What lurks at the bottom?
Greenland shark (Somniosus microcephalus)
The bottom of Eyjafjörður provides various habitats at different depths and conditions. Whether these are vast mudflats or hot water spewing chimneys, life thrives in every place. Hidden underneath or crawling on top of the muddy planes are numerous animals and a diversity of species. These animals are called benthic animals and life at the bottom either partly or throughout their lives. Benthic animals mainly feed off kelp, sediments and other animals, some are important scavengers, feeding off rotting animals and plants which fall down from the upper layers, and some live as parasites. The benthic fauna in Eyjafjörður constitutes of e.g. starfishes, sea urchins, sea stars, clams, whelks and other snail species, sponges, different worms such as flatworms and polychaetes worms and various small crustaceans along with lurking, predatory flat fishes and even the ferocious but slow moving Greenland shark.
What swims about in the water column?
Seasonal bloom of phytoplankton during spring and again during fall brings the upper layers of the ocean around Iceland to life by attracting variety of pelagic animals (animals swimming above the bottom). From the small microscopic zooplankton to the enormous baleen whales. The phytoplankton sustains life in the upper layers of the ocean by producing organic material (sugars) aided by the sun’s energy and nutrients in the water. During winter, essential nutrients such as phosphor, nitrogen and iron accumulate in the upper layers of the ocean since there is very little of photosynthesising algae to use them up during the darkest months. Therefore, in spring, there is a plenitude of nutrients for the phytoplankton to use in the upper layers as the sun starts rising in the sky. As the phytoplankton blooming increases the zooplankton arrives with microscopic organisms such as copepods and krill (both crustaceans) to multiply like never before. Schools of zooplankton, which in addition to tiny crustaceans are also comprised of fish larvae, worms, jelly fish and other microscopic animals, graze on the phytoplankton. Larger animals, such as small schooling fish (e.g. herring and capelin), subsequently feed on the zooplankton and are themselves prey items for larger fish, whales, seals and birds.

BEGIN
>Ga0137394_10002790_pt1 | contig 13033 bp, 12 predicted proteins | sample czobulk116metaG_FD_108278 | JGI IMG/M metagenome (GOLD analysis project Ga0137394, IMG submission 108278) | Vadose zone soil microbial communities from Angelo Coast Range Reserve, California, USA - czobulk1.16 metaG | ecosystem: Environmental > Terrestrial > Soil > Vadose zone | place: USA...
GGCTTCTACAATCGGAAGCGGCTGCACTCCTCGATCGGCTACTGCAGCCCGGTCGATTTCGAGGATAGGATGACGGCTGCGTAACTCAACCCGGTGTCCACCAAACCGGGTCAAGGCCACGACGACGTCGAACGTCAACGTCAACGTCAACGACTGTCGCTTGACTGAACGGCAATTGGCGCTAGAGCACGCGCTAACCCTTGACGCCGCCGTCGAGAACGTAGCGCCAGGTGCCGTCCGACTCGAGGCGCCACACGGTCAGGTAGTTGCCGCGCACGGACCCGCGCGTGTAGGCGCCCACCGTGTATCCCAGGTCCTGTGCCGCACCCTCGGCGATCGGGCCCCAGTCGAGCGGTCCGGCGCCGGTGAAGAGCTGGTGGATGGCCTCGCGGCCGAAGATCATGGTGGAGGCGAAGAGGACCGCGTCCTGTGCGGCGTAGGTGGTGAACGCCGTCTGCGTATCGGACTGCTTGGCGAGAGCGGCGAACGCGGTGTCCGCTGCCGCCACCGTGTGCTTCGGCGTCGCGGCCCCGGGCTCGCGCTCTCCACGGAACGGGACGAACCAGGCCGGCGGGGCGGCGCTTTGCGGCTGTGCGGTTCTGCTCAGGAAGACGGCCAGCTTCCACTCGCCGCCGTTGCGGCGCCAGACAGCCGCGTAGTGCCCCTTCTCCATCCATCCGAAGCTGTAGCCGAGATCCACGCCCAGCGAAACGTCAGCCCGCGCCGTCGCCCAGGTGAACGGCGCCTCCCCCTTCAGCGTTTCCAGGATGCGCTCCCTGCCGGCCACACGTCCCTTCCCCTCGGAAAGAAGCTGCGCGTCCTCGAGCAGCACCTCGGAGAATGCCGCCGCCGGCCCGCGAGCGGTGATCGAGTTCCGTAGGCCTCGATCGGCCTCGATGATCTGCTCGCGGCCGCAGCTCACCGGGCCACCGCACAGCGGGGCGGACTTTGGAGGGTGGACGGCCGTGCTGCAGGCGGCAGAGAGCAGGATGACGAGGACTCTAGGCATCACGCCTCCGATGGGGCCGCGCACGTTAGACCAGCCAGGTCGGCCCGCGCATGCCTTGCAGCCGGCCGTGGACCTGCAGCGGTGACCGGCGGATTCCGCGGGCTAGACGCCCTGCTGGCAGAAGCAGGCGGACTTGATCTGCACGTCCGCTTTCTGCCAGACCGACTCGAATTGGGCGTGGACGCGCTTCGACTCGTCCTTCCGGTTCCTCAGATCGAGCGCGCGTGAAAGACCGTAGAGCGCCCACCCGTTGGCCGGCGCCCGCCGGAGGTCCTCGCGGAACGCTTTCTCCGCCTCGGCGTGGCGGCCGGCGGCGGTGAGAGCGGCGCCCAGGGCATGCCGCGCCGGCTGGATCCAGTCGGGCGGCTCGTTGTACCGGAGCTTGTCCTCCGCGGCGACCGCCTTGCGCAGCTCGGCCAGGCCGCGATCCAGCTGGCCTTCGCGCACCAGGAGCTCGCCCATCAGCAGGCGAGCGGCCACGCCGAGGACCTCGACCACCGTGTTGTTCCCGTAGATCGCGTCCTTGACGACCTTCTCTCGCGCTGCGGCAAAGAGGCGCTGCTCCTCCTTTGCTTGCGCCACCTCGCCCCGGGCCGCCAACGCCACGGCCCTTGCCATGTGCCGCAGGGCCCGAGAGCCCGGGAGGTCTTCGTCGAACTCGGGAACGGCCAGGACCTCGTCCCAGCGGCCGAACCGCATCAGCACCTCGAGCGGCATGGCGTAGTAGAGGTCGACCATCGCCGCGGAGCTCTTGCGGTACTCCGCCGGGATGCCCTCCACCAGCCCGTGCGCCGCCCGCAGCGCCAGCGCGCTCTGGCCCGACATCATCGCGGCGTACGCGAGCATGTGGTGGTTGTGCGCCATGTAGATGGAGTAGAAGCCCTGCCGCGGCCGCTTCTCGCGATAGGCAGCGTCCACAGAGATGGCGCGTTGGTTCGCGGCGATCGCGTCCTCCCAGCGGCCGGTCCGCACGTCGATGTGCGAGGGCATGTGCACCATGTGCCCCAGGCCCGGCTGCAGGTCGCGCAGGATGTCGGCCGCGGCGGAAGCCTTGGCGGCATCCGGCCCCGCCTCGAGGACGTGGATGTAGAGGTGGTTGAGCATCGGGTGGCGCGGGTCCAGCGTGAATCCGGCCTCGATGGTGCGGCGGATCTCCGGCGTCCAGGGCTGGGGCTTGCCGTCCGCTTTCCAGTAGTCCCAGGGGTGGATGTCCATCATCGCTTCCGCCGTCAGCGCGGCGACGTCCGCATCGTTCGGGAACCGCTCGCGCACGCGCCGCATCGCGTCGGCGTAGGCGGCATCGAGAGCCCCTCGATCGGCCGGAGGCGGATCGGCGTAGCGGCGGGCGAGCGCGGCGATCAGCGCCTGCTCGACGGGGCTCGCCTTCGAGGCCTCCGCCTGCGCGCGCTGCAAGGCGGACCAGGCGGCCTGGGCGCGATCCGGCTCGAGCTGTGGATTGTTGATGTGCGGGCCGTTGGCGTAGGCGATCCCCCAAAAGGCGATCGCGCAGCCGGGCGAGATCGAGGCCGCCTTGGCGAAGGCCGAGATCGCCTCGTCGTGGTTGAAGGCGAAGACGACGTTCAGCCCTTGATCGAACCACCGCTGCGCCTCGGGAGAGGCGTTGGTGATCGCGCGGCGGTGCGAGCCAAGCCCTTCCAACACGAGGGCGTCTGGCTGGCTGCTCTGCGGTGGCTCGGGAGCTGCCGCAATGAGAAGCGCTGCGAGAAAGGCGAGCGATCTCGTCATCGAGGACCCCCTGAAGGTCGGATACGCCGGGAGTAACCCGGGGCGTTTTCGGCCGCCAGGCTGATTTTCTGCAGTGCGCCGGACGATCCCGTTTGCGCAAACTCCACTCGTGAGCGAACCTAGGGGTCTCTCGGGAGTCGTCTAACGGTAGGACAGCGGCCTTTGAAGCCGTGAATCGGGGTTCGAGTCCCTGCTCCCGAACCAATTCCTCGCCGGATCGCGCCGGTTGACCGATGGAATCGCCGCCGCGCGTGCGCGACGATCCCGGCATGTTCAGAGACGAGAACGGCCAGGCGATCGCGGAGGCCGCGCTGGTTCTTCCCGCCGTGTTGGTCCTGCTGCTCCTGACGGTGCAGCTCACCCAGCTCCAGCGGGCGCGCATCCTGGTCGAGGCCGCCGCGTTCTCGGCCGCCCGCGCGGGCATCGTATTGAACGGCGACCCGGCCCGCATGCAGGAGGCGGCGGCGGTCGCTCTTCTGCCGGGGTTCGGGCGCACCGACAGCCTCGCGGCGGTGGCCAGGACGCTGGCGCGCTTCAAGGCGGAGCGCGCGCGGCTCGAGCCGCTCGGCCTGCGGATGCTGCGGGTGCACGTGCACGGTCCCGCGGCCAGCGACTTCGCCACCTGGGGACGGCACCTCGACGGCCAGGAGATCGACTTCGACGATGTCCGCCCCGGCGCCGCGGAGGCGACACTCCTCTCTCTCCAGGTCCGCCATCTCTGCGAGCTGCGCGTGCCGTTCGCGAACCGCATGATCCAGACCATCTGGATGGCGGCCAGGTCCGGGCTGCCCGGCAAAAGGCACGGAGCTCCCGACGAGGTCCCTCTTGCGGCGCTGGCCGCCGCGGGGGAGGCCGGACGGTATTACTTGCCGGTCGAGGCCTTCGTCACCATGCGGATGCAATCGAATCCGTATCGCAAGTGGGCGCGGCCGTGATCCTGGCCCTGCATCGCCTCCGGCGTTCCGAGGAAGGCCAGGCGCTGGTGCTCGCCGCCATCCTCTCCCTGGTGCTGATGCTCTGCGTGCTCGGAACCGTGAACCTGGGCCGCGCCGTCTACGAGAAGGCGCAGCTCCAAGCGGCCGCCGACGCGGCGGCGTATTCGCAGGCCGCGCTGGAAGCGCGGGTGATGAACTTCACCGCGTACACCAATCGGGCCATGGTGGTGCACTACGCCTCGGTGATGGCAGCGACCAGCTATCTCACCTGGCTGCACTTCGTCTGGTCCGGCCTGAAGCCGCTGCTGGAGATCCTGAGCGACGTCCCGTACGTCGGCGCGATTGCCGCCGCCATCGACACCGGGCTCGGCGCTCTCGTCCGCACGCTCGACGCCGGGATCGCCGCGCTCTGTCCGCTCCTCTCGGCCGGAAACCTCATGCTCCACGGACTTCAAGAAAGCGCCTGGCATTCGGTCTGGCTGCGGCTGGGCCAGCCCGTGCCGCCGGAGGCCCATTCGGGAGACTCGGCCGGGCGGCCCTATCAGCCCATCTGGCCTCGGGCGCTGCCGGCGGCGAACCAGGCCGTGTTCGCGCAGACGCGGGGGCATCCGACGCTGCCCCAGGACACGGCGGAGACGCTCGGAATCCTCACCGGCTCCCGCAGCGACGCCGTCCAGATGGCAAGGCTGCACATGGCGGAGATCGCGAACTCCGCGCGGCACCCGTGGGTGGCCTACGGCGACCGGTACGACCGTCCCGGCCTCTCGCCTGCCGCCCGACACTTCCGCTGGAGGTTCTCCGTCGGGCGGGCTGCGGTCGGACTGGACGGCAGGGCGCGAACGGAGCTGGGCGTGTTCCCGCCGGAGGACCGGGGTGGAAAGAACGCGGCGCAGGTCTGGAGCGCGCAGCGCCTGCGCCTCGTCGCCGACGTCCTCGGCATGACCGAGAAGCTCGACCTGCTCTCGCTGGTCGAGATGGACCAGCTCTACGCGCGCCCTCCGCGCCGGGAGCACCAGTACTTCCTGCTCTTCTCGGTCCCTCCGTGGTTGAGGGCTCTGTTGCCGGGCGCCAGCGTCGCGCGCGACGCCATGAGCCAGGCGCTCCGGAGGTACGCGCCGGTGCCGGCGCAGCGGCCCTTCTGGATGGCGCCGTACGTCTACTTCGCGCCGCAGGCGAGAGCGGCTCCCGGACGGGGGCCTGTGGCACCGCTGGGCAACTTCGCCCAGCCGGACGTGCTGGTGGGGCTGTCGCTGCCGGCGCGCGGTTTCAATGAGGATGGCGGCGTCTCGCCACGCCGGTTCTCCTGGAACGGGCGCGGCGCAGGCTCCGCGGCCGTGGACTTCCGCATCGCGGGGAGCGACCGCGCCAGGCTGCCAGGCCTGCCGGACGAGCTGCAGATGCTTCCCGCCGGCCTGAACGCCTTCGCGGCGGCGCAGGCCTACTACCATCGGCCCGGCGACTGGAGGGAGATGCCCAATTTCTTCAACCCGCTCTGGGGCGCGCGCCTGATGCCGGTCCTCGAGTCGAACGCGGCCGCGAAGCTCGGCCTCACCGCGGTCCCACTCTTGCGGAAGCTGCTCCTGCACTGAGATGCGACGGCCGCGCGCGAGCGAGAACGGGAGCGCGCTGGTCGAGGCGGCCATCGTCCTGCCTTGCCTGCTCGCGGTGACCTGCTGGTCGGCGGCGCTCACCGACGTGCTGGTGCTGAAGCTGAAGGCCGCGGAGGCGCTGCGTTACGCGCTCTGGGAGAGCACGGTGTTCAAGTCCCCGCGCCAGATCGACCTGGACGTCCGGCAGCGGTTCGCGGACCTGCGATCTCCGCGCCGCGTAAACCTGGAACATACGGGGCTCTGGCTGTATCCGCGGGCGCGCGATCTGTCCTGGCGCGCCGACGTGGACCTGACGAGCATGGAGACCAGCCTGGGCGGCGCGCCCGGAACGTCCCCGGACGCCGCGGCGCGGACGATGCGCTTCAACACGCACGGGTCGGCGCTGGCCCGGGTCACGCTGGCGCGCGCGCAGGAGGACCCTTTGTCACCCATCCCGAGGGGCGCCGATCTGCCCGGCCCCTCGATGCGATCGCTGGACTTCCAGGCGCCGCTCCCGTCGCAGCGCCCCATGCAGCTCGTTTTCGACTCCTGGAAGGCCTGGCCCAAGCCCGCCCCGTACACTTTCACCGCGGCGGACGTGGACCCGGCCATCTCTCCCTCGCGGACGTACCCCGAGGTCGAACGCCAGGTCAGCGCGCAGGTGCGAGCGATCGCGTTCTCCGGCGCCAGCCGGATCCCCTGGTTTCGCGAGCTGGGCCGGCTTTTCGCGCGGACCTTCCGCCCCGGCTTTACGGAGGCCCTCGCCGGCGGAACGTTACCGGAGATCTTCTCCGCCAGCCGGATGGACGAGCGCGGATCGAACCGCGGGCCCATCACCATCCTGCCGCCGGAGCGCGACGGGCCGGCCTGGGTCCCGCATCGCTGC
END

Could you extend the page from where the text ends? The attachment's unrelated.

The marine mammals of Eyjafjörður and the surrounding waters
Bottlenose whale (Hyperoodon ampullatus) jumps out of the water at the inner part of Eyjafjörður during the fall
Number of different whale species are seen off the north coast during summer, particularly in Eyjafjörður and the neighbouring Skjálfandi Bay. These whales visit the bays and fiords at the north to feed mainly on krill, sand eels, but also small cod fishes (e.g. Atlantic cod, haddock, saithe) and possibly pelagic schooling fish such as herring, capelin and mackerel. These whales are predominantly the blue whales, which is most commonly seen in these waters during spring and early summer (May-June), the humpback whale which can actually be seen there more or less throughout the year, minke whales, white-beaked dolphins, harbour porpoises, killer whales, and some less common, off-shore species, such as fin whales, sei whales, sperm whales and bottlenose whales.
The gray seal and the harbour seal are the most common seal species in Iceland and the only species breeding in Iceland. Seals are not as common off the central- and eastern north-coast such in the northwest and southwest but haul-outs and seal colonies are not very common in Eyjafjörður. During the winter, however, is when the wandering seals from the Arctic show up at the north coast of Iceland. These are mainly the bearded seals, harp seals, ringed seals, hooded seals and occasional walruses.